The Murder You Didn’t Commit

I’ve read so much about the unreliability of eyewitnesses. (For example, But can you trust your own memory?

Ada JoAnn Taylor confessed to suffocating a sixty-eight-year-old widow in 1989 and for two decades believed she was guilty. As a result, she served more than nineteen years in prison before being pardoned when DNA evidence proved her innocence. She was actually one of six people accused of this murder. Five took plea bargains, two had such strong feelings they still had vivid memories even after being freed. And yet, a Nebraska assistant attorney general announced in early 2009 that the six people were innocent “not beyond a reasonable doubt but beyond all doubt.”

Eli Chesen, the psychiatrist who evaluated them after their release, said “They still believed to varying degrees that they had blood on their hands. You have a group of people who are led to share the same delusion, at the same time, with major consequences. Their new beliefs superseded their previous life experiences, like paper covering a rock.”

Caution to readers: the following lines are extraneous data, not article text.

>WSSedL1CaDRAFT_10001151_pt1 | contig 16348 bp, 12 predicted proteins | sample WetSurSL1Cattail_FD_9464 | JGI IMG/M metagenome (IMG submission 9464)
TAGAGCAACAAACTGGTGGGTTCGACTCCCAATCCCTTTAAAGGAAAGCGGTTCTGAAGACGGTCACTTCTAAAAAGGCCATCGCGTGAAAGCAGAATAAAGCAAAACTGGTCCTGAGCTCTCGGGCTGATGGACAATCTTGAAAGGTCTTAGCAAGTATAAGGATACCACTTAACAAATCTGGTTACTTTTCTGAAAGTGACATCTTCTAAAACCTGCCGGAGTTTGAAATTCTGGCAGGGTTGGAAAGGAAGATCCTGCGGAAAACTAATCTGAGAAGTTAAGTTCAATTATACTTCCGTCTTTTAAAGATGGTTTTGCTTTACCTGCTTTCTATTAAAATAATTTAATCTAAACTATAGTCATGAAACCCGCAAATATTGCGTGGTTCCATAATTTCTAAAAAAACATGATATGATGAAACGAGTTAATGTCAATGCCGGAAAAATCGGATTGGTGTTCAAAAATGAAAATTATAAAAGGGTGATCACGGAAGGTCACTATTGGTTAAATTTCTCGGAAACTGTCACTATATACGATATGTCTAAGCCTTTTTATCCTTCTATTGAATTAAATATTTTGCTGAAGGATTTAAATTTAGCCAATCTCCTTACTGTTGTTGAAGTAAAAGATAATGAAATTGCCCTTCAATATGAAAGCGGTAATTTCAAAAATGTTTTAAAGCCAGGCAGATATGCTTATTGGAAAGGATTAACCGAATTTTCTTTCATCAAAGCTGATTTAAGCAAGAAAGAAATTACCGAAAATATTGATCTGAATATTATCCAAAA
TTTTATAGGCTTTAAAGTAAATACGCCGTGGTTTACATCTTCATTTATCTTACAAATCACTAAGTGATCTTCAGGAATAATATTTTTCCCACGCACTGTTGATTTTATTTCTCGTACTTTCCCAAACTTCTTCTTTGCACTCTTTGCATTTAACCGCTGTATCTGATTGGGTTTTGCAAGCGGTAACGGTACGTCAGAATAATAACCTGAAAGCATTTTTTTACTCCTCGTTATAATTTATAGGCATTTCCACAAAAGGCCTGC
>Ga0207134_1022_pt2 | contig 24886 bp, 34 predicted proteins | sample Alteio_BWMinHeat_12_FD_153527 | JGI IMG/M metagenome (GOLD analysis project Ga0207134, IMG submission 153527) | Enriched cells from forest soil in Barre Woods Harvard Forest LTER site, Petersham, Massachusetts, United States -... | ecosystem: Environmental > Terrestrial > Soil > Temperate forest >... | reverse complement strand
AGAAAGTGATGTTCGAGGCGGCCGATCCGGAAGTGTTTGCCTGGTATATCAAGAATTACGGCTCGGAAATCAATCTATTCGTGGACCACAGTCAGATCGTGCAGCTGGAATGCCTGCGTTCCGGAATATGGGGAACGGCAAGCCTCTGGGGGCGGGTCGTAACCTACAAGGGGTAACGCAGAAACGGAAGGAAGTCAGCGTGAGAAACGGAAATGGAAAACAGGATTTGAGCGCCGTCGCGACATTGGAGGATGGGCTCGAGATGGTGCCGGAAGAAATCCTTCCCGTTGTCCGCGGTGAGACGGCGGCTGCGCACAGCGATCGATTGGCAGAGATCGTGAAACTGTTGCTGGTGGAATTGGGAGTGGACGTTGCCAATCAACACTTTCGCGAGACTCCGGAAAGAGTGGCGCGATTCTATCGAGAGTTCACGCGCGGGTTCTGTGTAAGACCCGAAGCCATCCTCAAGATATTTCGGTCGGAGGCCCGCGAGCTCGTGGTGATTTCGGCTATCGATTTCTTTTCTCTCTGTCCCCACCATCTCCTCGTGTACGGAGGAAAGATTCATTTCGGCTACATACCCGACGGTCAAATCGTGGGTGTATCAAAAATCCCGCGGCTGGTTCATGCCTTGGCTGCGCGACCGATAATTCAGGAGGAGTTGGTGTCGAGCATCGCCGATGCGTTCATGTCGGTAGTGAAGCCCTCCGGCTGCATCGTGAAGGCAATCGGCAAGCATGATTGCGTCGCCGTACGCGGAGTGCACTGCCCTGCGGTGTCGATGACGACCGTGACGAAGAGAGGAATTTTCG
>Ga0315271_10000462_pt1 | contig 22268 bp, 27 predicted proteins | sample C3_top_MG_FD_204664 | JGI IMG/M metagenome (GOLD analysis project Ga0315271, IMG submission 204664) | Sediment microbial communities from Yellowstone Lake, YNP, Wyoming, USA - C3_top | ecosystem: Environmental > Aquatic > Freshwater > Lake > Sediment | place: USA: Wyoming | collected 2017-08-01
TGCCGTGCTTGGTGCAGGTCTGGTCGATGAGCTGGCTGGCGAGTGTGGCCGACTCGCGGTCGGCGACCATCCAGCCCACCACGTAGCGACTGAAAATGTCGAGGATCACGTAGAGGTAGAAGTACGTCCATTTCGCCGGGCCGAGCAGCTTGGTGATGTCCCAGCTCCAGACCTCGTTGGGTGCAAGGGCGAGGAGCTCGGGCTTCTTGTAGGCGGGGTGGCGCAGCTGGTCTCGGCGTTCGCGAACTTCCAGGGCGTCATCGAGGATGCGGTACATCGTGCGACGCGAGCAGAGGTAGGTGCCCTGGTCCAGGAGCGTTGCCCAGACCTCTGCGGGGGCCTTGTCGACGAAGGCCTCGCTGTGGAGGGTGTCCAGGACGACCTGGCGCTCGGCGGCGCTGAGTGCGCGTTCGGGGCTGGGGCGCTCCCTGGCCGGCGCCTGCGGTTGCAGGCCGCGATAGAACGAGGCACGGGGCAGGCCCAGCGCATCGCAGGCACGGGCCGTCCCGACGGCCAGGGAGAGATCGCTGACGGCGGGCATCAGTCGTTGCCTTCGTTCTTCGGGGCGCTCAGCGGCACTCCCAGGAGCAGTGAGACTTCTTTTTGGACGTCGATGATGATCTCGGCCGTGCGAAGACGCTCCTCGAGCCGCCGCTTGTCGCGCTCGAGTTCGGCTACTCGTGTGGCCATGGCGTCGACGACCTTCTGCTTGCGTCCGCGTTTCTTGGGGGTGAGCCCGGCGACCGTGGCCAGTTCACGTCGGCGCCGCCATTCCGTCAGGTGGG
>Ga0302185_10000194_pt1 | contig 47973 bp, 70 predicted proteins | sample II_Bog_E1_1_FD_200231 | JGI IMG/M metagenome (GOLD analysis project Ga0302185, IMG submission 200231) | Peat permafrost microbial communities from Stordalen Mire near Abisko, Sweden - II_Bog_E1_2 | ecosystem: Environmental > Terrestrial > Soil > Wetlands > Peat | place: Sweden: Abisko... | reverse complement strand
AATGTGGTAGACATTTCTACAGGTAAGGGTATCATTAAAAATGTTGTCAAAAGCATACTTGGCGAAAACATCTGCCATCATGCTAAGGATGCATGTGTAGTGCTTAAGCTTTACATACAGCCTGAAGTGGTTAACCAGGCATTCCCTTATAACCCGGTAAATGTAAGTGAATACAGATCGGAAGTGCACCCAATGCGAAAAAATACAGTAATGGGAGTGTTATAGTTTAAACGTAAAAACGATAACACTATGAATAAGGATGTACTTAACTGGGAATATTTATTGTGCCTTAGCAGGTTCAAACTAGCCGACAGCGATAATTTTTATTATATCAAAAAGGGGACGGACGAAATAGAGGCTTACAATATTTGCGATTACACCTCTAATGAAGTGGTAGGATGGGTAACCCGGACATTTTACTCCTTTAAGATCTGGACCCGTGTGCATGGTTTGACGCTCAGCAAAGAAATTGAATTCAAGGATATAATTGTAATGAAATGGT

So how do we describe our minds? Aristotle thought of a wax tablet. Freud called it a “mystic writing-pad. Other descriptions have ranged from a telephone switchboard to video tape. This case proves there is still a lot we don’t understand.

A case of this magnitude, with six defendants who become convinced they’re guilty, gets pretty detailed. So the complete story is “Remembering the Murder You Didn’t Commit: DNA evidence exonerated six convicted killers. So why do some of them recall the crime so clearly?” by Rachel Aviv (

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